Is Your Stormwater Outfall Adequate?

April 2, 2018

About the author: Joseph W. McClellan is vice president for the William H. Gordon, Associates, Inc. He can be reached at 703/580-0409 or by e-mail at [email protected].


The landscape in Fairfax County, Va., is continually changing as development progresses. Due to a lack of available vacant land, development projects are much smaller than in times past.

Typically, the smaller projects are defined as “in-fill” and are constrained by the existing developments that surround them. These landmasses are not able to support the area needed to provide adequate stormwater management and BMP facilities in extended detention ponds. Even the smallest pond requires an embankment top width of 12 ft and all of the same access requirements of larger facilities.

There are many instances where the downstream storm drainage system was designed for a development needing much less impervious cover than the current proposed use. The Fairfax County Public Facilities Manual (PFM) states, “an adequate channel shall be defined as a natural or man-made channel or pipe which is capable of conveying the runoff from a two-year storm without overtopping its banks or eroding after development of the site in question, or without causing the flooding of structures from the 100-year storm event.”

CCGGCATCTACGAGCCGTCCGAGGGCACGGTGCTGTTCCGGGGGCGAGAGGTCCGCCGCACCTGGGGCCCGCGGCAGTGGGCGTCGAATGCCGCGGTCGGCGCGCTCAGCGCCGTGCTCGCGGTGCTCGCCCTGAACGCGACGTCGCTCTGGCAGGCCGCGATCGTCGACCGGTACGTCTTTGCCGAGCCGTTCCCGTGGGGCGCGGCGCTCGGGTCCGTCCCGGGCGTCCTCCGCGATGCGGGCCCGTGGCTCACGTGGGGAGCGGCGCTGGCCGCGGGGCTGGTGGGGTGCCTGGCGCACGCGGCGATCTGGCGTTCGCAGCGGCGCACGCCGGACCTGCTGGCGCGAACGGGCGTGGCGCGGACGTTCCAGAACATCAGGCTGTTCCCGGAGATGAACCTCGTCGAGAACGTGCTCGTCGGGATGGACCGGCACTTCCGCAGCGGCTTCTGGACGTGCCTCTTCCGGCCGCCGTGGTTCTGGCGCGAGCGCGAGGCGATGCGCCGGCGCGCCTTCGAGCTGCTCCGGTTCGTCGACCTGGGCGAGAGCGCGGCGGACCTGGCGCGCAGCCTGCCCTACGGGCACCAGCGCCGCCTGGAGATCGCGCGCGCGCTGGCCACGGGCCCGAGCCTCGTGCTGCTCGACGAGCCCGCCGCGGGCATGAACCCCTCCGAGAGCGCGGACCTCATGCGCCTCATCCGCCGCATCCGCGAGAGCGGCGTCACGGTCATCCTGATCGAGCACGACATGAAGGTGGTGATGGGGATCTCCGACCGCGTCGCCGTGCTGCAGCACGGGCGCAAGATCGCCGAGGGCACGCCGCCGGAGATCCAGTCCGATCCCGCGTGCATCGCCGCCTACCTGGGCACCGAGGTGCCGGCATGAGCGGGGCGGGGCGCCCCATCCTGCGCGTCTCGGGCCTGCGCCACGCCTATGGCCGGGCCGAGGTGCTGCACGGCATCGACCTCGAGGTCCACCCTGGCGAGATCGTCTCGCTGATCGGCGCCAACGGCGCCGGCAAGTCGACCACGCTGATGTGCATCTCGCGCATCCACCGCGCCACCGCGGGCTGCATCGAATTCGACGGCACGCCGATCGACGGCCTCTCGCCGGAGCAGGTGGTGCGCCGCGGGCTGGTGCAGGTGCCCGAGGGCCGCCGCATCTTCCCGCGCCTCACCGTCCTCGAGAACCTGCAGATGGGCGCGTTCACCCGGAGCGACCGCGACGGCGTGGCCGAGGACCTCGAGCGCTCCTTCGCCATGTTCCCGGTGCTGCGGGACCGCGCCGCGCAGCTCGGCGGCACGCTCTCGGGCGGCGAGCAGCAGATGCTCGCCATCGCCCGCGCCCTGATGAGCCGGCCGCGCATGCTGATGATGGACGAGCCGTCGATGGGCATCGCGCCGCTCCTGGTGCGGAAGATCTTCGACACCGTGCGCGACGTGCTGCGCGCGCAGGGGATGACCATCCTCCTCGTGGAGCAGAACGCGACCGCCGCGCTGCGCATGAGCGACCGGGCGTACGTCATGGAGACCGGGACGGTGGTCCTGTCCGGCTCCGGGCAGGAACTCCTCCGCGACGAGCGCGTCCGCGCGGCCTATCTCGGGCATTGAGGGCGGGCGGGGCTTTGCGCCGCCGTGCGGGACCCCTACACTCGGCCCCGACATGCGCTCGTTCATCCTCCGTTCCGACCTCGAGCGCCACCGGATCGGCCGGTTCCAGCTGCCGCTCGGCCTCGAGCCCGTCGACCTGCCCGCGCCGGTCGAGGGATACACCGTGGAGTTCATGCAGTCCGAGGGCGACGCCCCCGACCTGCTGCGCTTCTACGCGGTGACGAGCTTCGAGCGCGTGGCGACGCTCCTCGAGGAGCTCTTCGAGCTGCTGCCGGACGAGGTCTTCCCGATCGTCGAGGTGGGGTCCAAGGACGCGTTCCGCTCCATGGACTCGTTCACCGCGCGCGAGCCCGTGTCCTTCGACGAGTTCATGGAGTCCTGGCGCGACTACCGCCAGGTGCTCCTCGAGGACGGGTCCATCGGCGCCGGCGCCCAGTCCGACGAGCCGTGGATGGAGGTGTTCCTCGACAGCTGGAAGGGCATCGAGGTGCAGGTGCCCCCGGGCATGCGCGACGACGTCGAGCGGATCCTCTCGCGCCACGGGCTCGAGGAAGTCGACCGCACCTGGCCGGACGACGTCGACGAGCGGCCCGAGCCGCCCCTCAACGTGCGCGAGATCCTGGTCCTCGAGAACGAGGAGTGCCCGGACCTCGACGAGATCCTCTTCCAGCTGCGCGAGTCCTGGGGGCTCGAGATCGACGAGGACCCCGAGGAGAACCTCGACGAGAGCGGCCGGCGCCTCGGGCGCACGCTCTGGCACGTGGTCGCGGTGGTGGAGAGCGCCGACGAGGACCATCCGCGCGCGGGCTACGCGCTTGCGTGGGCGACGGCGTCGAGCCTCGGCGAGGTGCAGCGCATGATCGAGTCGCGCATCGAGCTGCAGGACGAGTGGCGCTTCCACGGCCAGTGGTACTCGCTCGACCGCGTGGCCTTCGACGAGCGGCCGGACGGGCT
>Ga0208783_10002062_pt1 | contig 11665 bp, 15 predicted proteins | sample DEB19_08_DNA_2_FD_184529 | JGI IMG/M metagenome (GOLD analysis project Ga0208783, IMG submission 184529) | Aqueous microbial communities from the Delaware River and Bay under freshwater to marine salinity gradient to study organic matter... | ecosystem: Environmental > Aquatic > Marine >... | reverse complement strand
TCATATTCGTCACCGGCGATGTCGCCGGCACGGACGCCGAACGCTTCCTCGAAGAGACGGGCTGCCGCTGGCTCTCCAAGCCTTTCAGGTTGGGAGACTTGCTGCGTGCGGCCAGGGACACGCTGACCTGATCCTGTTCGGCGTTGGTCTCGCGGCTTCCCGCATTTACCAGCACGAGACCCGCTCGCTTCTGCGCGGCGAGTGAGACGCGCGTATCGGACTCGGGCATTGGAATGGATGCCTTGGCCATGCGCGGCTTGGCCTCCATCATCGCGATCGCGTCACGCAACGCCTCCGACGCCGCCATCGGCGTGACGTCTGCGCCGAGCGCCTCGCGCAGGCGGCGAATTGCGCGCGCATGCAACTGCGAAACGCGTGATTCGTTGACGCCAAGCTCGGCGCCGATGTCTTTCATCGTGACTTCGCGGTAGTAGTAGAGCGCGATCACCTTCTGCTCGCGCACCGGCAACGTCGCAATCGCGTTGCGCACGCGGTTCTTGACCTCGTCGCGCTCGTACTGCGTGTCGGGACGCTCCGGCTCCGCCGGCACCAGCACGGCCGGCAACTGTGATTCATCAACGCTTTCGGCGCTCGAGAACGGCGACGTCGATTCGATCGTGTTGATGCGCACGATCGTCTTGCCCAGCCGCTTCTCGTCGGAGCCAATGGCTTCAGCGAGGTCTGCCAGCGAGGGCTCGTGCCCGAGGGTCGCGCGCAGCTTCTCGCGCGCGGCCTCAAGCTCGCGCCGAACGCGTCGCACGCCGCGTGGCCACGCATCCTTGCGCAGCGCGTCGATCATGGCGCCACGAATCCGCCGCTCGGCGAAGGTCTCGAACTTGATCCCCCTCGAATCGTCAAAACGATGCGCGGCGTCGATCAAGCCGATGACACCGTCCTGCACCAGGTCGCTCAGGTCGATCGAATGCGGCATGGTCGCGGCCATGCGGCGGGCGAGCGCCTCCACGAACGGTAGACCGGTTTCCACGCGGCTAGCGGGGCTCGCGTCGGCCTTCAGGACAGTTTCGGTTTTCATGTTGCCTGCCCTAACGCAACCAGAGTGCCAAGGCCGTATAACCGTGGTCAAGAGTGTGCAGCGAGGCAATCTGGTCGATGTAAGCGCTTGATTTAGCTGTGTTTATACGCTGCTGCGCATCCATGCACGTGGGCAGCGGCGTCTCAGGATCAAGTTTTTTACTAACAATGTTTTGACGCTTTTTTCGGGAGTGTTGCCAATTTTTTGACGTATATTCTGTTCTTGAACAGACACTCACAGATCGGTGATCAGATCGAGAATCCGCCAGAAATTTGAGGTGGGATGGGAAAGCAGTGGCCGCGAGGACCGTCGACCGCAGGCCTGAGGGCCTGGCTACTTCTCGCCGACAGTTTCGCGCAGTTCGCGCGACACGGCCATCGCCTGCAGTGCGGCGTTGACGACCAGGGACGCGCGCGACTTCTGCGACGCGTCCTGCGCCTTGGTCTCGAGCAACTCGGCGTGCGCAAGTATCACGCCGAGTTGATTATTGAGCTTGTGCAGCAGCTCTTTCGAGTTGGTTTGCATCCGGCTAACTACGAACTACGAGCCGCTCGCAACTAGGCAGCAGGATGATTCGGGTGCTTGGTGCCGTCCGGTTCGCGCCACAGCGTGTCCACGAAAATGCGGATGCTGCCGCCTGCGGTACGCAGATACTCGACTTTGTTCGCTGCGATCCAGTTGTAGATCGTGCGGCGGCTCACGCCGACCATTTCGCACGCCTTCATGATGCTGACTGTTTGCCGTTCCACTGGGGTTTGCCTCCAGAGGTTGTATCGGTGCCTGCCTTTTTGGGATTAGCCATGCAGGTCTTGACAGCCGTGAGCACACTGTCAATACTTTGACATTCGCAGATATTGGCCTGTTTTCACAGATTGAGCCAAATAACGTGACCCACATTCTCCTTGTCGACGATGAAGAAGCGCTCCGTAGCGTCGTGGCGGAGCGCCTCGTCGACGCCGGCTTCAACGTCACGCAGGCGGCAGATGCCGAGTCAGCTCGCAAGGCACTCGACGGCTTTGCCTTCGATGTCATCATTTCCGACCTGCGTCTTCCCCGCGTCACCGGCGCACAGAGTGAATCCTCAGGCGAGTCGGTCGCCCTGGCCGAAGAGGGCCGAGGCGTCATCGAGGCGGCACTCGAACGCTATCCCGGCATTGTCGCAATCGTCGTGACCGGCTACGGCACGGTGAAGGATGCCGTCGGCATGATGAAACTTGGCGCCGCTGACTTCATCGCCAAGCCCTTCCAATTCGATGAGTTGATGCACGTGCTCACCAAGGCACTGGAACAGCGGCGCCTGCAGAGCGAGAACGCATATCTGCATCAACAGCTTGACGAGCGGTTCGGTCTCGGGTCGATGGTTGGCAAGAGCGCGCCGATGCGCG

Other provisions of the PFM require any piped system to convey the 10-year storm event. A recent “Letter to the Industry” (see further describes information that is being required on every plan.

Analysis of outfall

Currently, Fairfax County staff is requiring the analysis of the outfall be extended to the nearest open channel and include three to five downstream cross sections of the existing conditions. The Fairfax County staff feels they can require this analysis up to the point at which the project is 1% of the overall drainage system—thus, a five acre development could require a 500-acre drainage analysis.

In any instance where the channel capacity has been exceeded or the velocity of the discharge exceeds an allowable erosive velocity—typically 31/2 ft per second—the Fairfax County staff is interpreting the situation as an inadequate outfall. Once drainage exceeds 50-100 acres, it is going to be virtually impossible to contain the flow within the channel and not exceed the allowable velocity. The cost of improvements to rectify the perceived problem and the extent of any new easements offsite would be impossible to determine without a significant engineering study.

These requirements have made it difficult, at best, to define the limits of the investigation necessary to demonstrate an adequate outfall from any site.

William H. Gordon, Associates, Inc. is currently working with the Fairfax County staff to establish specific parameters for determining an “adequate outfall” such that any costs or easement acquisition is reasonable.

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